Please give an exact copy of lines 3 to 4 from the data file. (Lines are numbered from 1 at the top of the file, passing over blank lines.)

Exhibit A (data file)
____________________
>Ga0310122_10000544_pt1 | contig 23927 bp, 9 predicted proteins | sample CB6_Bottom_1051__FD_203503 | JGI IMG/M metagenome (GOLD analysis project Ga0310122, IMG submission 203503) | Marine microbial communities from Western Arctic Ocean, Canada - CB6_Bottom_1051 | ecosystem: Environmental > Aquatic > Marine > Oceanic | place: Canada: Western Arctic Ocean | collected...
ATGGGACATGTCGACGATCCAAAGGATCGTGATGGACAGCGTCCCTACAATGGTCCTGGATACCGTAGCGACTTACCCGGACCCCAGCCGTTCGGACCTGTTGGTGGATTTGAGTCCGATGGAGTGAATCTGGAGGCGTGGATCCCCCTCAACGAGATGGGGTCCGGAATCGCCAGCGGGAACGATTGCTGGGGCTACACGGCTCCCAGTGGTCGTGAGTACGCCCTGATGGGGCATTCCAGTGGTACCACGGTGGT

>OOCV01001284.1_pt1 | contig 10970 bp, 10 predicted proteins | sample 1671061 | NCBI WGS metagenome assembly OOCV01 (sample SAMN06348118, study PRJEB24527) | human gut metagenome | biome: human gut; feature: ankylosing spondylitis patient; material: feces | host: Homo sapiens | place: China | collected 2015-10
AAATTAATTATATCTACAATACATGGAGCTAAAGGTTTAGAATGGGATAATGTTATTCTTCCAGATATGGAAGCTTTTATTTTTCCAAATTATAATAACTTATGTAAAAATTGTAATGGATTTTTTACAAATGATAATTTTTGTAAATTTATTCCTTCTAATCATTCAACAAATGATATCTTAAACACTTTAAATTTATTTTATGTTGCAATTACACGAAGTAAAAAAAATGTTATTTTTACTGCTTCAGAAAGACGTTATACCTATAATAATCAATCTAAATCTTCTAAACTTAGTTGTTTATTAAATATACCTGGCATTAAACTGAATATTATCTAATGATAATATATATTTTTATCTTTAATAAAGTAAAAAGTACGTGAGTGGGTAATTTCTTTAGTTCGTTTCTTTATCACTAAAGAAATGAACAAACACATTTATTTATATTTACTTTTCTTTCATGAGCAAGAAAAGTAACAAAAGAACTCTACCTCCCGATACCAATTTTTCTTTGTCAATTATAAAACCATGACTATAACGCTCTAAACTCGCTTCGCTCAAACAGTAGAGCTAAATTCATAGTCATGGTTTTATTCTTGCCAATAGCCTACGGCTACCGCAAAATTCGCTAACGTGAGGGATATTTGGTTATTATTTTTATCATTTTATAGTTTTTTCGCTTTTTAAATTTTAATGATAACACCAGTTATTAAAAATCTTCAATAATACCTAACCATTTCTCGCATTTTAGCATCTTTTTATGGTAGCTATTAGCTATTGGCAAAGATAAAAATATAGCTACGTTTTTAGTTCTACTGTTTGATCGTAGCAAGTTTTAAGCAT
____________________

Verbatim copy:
>OOCV01001284.1_pt1 | contig 10970 bp, 10 predicted proteins | sample 1671061 | NCBI WGS metagenome assembly OOCV01 (sample SAMN06348118, study PRJEB24527) | human gut metagenome | biome: human gut; feature: ankylosing spondylitis patient; material: feces | host: Homo sapiens | place: China | collected 2015-10
AAATTAATTATATCTACAATACATGGAGCTAAAGGTTTAGAATGGGATAATGTTATTCTTCCAGATATGGAAGCTTTTATTTTTCCAAATTATAATAACTTATGTAAAAATTGTAATGGATTTTTTACAAATGATAATTTTTGTAAATTTATTCCTTCTAATCATTCAACAAATGATATCTTAAACACTTTAAATTTATTTTATGTTGCAATTACACGAAGTAAAAAAAATGTTATTTTTACTGCTTCAGAAAGACGTTATACCTATAATAATCAATCTAAATCTTCTAAACTTAGTTGTTTATTAAATATACCTGGCATTAAACTGAATATTATCTAATGATAATATATATTTTTATCTTTAATAAAGTAAAAAGTACGTGAGTGGGTAATTTCTTTAGTTCGTTTCTTTATCACTAAAGAAATGAACAAACACATTTATTTATATTTACTTTTCTTTCATGAGCAAGAAAAGTAACAAAAGAACTCTACCTCCCGATACCAATTTTTCTTTGTCAATTATAAAACCATGACTATAACGCTCTAAACTCGCTTCGCTCAAACAGTAGAGCTAAATTCATAGTCATGGTTTTATTCTTGCCAATAGCCTACGGCTACCGCAAAATTCGCTAACGTGAGGGATATTTGGTTATTATTTTTATCATTTTATAGTTTTTTCGCTTTTTAAATTTTAATGATAACACCAGTTATTAAAAATCTTCAATAATACCTAACCATTTCTCGCATTTTAGCATCTTTTTATGGTAGCTATTAGCTATTGGCAAAGATAAAAATATAGCTACGTTTTTAGTTCTACTGTTTGATCGTAGCAAGTTTTAAGCAT